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Scor withdraws from Net-Zero Insurance Alliance

New strategic plan based on maximising the Paris-based group’s economic value and developing the group’s business model to increase competitiveness

Chief executive, Thierry Léger, announced the move at the reinsurer’s annual general meeting today as he outlined a new strategic plan and made commitments relating to climate change and energy transition 

Scor has become the latest re/insurer to withdraw from the Net-Zero Insurance Alliance (NZIA).

The Paris-based reinsurer’s new chief executive, Thierry Léger, announced the move at the company’s annual general meeting today, when he presented the outline of the group's new strategic plan for 2024 to 2026.  

The new plan, which will be presented in detail at Scor's investor day on September 7, 2023, will be based on maximising the group’s economic value and developing the group’s business model to increase its competitiveness.

In property and casualty business, Scor will take "full advantage" of the reinsurance cycle to improve its risk profile and "maximize value creation", Léger said. In addition, the company will seek to "fully leverage its life and health reinsurance platform to generate attractive and stable cashflows".  

Scor will also evolve its business model through centralized retrocession and data. 

At the same time, Léger unveiled new commitments relating to climate change and energy transition, including new underwriting policies on gas, oil sands and coal.

Scor will exclude direct insurance and facultative reinsurance coverage for new gas field development projects and thermal coal mining infrastructure, Léger said.

The company will also no longer provide any new or expanded standalone direct insurance and facultative reinsurance coverage for oils sands operations.

Scor follows Swiss Re, Hannover Re, Zurich Insurance Group and Munich Re, which have announced their departures from the NZIA in recent weeks.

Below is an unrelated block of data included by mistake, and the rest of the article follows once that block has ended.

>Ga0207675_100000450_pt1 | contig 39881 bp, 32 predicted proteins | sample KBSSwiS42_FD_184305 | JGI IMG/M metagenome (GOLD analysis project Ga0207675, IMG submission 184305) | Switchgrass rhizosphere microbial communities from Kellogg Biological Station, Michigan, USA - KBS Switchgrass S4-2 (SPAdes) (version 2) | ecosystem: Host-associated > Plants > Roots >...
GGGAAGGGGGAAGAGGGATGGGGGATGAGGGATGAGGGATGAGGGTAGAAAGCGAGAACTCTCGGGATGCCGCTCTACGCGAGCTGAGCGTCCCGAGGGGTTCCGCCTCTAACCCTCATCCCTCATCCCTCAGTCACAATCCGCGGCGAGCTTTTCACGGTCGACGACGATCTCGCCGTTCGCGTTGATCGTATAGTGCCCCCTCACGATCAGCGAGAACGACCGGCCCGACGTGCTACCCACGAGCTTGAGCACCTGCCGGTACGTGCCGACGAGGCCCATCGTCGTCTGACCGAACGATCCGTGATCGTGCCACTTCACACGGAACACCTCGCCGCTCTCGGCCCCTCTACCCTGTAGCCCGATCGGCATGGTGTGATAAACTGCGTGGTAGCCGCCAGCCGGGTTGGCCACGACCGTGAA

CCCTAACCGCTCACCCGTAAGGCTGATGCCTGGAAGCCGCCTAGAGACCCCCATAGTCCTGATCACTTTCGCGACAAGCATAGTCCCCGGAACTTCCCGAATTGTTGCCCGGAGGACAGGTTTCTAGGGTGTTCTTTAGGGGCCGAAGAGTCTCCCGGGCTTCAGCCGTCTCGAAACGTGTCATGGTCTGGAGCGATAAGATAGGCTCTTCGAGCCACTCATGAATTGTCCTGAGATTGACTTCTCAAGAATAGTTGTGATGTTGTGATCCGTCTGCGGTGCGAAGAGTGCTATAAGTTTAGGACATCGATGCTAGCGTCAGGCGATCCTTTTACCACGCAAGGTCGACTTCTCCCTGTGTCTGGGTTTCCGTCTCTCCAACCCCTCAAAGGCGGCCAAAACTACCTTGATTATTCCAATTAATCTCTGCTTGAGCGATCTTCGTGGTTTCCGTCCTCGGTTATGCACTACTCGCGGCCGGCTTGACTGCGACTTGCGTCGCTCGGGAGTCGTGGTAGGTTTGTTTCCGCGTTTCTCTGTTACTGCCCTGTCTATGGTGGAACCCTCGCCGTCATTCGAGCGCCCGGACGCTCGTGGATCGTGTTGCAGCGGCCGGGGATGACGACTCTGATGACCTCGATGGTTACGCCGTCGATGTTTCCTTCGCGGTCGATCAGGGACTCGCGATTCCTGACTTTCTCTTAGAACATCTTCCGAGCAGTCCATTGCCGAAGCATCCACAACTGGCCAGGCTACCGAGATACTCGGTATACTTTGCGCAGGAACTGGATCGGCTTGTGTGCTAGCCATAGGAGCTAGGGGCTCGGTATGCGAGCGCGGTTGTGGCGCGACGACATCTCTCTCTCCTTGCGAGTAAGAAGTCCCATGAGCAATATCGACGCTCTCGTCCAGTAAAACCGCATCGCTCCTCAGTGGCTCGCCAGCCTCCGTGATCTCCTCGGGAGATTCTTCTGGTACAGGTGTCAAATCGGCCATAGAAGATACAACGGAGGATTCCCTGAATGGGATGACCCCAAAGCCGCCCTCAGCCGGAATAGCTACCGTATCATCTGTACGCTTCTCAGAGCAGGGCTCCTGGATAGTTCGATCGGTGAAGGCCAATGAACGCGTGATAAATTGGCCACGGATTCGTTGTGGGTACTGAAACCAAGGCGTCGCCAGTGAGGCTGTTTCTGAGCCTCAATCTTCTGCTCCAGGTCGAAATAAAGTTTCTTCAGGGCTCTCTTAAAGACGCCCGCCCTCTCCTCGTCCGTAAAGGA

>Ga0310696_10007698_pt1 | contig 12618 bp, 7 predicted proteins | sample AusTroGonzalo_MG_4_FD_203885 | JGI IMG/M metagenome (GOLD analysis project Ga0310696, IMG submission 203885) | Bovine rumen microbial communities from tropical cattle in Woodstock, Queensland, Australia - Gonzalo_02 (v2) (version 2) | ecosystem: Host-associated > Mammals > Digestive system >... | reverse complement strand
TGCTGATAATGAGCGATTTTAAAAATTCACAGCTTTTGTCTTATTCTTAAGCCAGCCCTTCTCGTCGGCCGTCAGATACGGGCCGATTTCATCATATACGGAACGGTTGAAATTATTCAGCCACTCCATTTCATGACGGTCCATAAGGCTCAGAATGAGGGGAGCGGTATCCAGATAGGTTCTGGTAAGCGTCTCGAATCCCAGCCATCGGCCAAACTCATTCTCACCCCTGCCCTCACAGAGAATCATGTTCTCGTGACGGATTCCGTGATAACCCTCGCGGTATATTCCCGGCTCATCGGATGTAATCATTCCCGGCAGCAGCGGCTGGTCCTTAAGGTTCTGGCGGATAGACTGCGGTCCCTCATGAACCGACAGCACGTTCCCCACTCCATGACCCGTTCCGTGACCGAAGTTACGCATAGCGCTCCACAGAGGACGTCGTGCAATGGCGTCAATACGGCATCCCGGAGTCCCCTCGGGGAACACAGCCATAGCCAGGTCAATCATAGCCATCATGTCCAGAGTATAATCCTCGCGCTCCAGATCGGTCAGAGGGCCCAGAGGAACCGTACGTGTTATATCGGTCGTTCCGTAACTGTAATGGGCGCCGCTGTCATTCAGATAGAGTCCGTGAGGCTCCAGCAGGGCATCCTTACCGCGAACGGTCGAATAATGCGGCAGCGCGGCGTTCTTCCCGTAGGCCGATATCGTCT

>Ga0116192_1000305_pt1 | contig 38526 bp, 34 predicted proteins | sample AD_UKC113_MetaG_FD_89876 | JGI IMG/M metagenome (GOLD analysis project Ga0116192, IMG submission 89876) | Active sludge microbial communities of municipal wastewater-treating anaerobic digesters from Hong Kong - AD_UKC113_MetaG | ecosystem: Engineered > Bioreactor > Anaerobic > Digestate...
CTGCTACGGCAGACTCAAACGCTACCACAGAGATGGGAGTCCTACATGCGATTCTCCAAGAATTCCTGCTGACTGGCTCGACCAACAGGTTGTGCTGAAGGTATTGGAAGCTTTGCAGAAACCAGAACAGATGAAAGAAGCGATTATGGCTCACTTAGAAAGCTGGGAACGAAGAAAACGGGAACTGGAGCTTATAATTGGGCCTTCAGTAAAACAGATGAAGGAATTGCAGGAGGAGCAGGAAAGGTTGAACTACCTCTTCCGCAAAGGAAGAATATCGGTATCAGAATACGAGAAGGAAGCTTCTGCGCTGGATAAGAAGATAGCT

A spokesperson for Scor declined to provide any further comment on the company’s decision to exit the climate initiative.

Launched in July 2021, NZIA members committed to transition their re/insurance underwriting portfolios to net-zero greenhouse gas emissions by 2050 to contribute to the implementation of the Paris Agreement on Climate Change.

But the alliance has been dogged by antitrust concerns, leading to some members to prefer working independently.

These concerns have followed opposition to the NZIA and other environmental, social and governance initiatives by US lawmakers.

A consortium of Republican state attorneys general wrote to members of the NZIA, questioning the legality of their commitments to collaborate with other insurers and asset owners to “advance an activist climate agenda”.

When it announced its departure from the NZIA, Munich Re said there were few opportunities for insurers to work towards decarbonisation collectively without exposure to antitrust risk and the global reinsurer could act more effectively independently.

Zurich said after establishing a standardised methodology for measuring and disclosing greenhouse gas emissions associated to insurance and reinsurance underwriting portfolios, the group wanted to focus its resources to support customers with their transition.

Hannover Re also said it remains committed to its sustainability strategy, the associated goals and its support for the Paris agreement, adding it aims to achieve full climate neutrality by 2050 “at the latest”.

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